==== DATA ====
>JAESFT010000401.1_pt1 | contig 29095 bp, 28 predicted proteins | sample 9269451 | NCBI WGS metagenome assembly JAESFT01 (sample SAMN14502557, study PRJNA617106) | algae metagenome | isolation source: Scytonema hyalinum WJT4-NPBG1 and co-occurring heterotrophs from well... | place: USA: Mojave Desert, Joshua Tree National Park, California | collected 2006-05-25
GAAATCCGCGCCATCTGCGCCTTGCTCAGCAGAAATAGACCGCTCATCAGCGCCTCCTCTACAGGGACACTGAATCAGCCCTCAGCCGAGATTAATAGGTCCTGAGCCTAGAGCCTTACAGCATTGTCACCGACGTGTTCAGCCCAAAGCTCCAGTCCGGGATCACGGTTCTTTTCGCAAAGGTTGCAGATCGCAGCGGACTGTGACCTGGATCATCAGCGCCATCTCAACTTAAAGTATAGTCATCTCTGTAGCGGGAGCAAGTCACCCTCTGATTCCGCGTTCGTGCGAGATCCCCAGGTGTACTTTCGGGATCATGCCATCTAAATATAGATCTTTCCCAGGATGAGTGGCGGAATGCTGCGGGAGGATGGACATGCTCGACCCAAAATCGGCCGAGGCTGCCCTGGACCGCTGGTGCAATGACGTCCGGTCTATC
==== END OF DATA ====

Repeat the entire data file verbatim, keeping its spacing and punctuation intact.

>JAESFT010000401.1_pt1 | contig 29095 bp, 28 predicted proteins | sample 9269451 | NCBI WGS metagenome assembly JAESFT01 (sample SAMN14502557, study PRJNA617106) | algae metagenome | isolation source: Scytonema hyalinum WJT4-NPBG1 and co-occurring heterotrophs from well... | place: USA: Mojave Desert, Joshua Tree National Park, California | collected 2006-05-25
GAAATCCGCGCCATCTGCGCCTTGCTCAGCAGAAATAGACCGCTCATCAGCGCCTCCTCTACAGGGACACTGAATCAGCCCTCAGCCGAGATTAATAGGTCCTGAGCCTAGAGCCTTACAGCATTGTCACCGACGTGTTCAGCCCAAAGCTCCAGTCCGGGATCACGGTTCTTTTCGCAAAGGTTGCAGATCGCAGCGGACTGTGACCTGGATCATCAGCGCCATCTCAACTTAAAGTATAGTCATCTCTGTAGCGGGAGCAAGTCACCCTCTGATTCCGCGTTCGTGCGAGATCCCCAGGTGTACTTTCGGGATCATGCCATCTAAATATAGATCTTTCCCAGGATGAGTGGCGGAATGCTGCGGGAGGATGGACATGCTCGACCCAAAATCGGCCGAGGCTGCCCTGGACCGCTGGTGCAATGACGTCCGGTCTATC